Treating Adults

Treatment is evolving all the time, but it helps to understand what best care looks like for XLH. International XLH Alliance, supporting XLH patient groups around the world, has produced this useful summary which you can use to advocate for your better care.

A specialist who knows and understands the challenges posed by XLH can play an important role in your care. You may also need guidance when family planning.  Our family planning page has more information on the genetics of how XLH is passed through family lines.

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Treatment of Adults

We suggest that adults with XLH be seen at regular intervals by multidisciplinary teams organised by an expert in metabolic bone diseases. The symptoms and complications of XLH vary widely from patient to patient; so treatment and monitoring should be tailored to the patient based on their symptoms, medical history, stage of development and the clinician’s professional judgement.

The clinician should liaise with the patient’s local health-care providers, such as the GP, radiologists, orthopaedic surgeons, physical therapists, rheumatologists and dentists. In addition, the following professions might be involved based on individual patient needs: neurosurgeons, otolaryngologists (ENTs), ophthalmologists, orthodontists, dieticians, chiropodists, social workers and psychologists.

For adults with symptoms like musculoskeletal pain, pseudofractures, dental issues, or biochemical signs of weak bones (osteomalacia), treatment is recommended. 

The current standard treatment involves taking active vitamin D and phosphate supplements, which can help reduce pain and improve bone health.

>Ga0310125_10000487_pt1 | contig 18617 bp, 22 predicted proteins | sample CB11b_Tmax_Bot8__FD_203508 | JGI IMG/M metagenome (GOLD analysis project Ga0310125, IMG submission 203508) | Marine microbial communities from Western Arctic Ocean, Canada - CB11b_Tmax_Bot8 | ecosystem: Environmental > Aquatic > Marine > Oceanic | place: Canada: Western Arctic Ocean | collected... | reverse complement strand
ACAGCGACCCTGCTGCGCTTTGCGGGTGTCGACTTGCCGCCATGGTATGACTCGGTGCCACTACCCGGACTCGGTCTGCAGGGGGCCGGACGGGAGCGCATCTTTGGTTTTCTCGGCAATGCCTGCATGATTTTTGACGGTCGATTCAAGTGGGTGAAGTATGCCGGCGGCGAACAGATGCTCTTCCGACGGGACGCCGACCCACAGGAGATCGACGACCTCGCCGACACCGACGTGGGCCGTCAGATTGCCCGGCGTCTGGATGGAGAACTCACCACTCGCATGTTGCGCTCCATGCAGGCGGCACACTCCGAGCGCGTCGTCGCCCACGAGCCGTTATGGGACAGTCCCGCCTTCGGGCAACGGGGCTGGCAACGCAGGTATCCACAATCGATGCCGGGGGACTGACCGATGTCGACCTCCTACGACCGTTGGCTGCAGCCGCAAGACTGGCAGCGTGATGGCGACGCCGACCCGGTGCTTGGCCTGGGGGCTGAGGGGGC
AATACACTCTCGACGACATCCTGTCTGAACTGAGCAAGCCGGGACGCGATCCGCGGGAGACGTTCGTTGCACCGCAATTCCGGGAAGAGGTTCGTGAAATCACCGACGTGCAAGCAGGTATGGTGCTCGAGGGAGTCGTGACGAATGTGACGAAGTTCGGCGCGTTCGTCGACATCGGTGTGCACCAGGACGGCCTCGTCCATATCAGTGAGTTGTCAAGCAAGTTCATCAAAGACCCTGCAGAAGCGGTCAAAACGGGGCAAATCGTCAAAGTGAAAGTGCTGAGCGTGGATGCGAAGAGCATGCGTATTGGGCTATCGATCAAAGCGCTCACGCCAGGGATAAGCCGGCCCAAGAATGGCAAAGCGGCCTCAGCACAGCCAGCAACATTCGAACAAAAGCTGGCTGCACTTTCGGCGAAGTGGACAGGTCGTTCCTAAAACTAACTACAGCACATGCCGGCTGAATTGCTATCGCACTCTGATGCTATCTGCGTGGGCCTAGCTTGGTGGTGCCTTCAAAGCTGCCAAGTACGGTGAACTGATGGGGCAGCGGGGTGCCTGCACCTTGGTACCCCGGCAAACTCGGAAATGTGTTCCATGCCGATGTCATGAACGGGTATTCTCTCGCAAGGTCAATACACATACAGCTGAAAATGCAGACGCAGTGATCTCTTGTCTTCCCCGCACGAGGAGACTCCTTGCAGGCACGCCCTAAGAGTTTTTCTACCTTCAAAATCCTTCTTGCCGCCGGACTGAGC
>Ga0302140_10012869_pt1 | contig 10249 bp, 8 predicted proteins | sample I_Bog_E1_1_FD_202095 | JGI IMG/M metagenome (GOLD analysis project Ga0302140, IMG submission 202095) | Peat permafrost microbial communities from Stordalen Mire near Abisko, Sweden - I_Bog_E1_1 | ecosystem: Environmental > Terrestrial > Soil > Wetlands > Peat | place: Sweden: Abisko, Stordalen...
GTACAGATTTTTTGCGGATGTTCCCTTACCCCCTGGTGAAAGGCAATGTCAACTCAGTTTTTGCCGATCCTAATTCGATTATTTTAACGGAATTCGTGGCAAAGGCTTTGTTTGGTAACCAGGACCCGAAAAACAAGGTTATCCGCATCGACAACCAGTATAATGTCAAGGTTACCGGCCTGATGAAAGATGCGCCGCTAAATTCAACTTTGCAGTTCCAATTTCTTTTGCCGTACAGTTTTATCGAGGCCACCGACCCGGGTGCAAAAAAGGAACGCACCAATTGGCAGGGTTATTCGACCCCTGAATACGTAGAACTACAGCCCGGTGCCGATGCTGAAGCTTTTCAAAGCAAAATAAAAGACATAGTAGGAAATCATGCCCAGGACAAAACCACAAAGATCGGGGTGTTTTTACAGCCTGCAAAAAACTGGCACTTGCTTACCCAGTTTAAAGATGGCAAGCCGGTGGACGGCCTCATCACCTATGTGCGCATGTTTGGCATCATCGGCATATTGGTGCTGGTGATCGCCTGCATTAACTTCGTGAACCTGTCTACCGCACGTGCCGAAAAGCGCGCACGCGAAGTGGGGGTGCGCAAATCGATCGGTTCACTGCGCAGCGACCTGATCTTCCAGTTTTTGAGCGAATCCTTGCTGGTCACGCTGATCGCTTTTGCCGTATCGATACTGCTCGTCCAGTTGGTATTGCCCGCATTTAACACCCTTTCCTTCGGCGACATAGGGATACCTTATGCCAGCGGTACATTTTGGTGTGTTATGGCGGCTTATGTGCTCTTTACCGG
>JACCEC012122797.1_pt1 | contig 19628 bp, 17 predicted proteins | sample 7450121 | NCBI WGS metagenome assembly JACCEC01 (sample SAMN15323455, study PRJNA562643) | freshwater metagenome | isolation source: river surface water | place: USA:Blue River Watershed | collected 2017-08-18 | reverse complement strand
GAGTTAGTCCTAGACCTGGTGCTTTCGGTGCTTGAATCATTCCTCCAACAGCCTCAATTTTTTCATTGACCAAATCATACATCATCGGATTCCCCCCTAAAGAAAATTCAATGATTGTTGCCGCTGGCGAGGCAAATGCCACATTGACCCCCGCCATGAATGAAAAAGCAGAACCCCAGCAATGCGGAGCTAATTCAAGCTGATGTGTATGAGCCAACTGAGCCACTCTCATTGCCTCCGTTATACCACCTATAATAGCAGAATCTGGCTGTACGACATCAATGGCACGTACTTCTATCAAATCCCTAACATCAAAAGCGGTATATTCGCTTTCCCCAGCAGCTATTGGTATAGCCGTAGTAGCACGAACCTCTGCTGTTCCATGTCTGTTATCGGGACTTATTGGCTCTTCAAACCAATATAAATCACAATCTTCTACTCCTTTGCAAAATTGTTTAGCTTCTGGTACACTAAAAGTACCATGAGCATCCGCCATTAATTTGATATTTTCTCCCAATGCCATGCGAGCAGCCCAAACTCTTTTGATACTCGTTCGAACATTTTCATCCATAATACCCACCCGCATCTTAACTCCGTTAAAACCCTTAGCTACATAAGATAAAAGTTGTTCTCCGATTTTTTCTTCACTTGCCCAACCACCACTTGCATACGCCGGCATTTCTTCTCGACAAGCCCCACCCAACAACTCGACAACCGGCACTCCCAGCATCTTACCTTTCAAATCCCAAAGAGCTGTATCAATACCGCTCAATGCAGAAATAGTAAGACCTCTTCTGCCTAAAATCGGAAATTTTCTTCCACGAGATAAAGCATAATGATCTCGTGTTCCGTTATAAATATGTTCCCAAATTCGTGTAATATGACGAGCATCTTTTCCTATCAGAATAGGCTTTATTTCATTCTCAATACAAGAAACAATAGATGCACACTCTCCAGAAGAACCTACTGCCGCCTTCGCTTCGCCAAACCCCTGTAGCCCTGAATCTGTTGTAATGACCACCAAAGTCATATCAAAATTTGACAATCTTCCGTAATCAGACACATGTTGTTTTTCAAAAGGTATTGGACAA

Taking the supplements can be challenging for some people and can have serious side effects including gastrointestinal distress, diarrhoea, kidney stones, nephrocalcinosis, and hyperparathyroidism. It is essential to maintain your appointments with your clinical expert to mitigate side effects while getting the most out of available treatment.

For certain orthopaedic problems, surgery might be necessary in addition to medical treatment to correct bone deformities and treat fractures.

Remember, it’s essential to work closely with your healthcare provider to find the best treatment plan for you or your loved ones.

Early Access Programs (sometimes called Expanded Access, Pre-approval Access, Compassionate Use, Named Patient or Managed Access Programs) give people with life threatening or seriously debilitating conditions early access to new medicines that do not yet have a marketing authorisation but where there is a clear unmet medical need.

Early access programmes represent a unique opportunity to gather real-world evidence – the first opportunity outside of the clinical trial setting – from a cohort of patients all receiving the same treatment. In the UK, burosumab has been made available for a small number of adults under the care of specialists, who are responsible for monitoring clinical outcomes. The results from this programme is part of the evidence used by those responsible for Health Technology Assessments (NICE, SMC etc.) to decide on treatment efficacy. 

XLH UK has collaborated on a proposed framework for a networked service model for care of adults with rare bone conditions

Pregnancy

During pregnancy, it’s essential to monitor and perhaps adjust vitamin D levels and consider higher phosphate supplements if needed. Pregnant women already on active vitamin D and phosphate supplements may continue it. Breastfeeding is encouraged for new mothers, regardless of whether they are on conventional treatment or not.

Pregnant women may experience additional pain throughout pregnancy due to the additional demands on the body. It is recommended that patients with rare bone conditions should receive close surveillance by healthcare professionals, beginning at preconception.

Family planning and IVF

In-vitro fertilisation (IVF) can be used to avoid passing on a genetic condition. Pre-implantation genetic testing for monogenic or single-gene disorders (PGT-M), previously known as pre-implantation genetic diagnosis (PGD), is a type of embryo testing that can be used by people with serious inherited conditions in their family. Only embryos that have been tested and found to be free of the condition are placed back into the woman’s womb.
The Human Fertilisation and Embryology Authority in the UK recognises that XLH is a serious inherited condition and has approved XLH for PGT-M.

Please raise this with your XLH doctor, asking to be referred to a genetic counsellor if would like to discuss this further.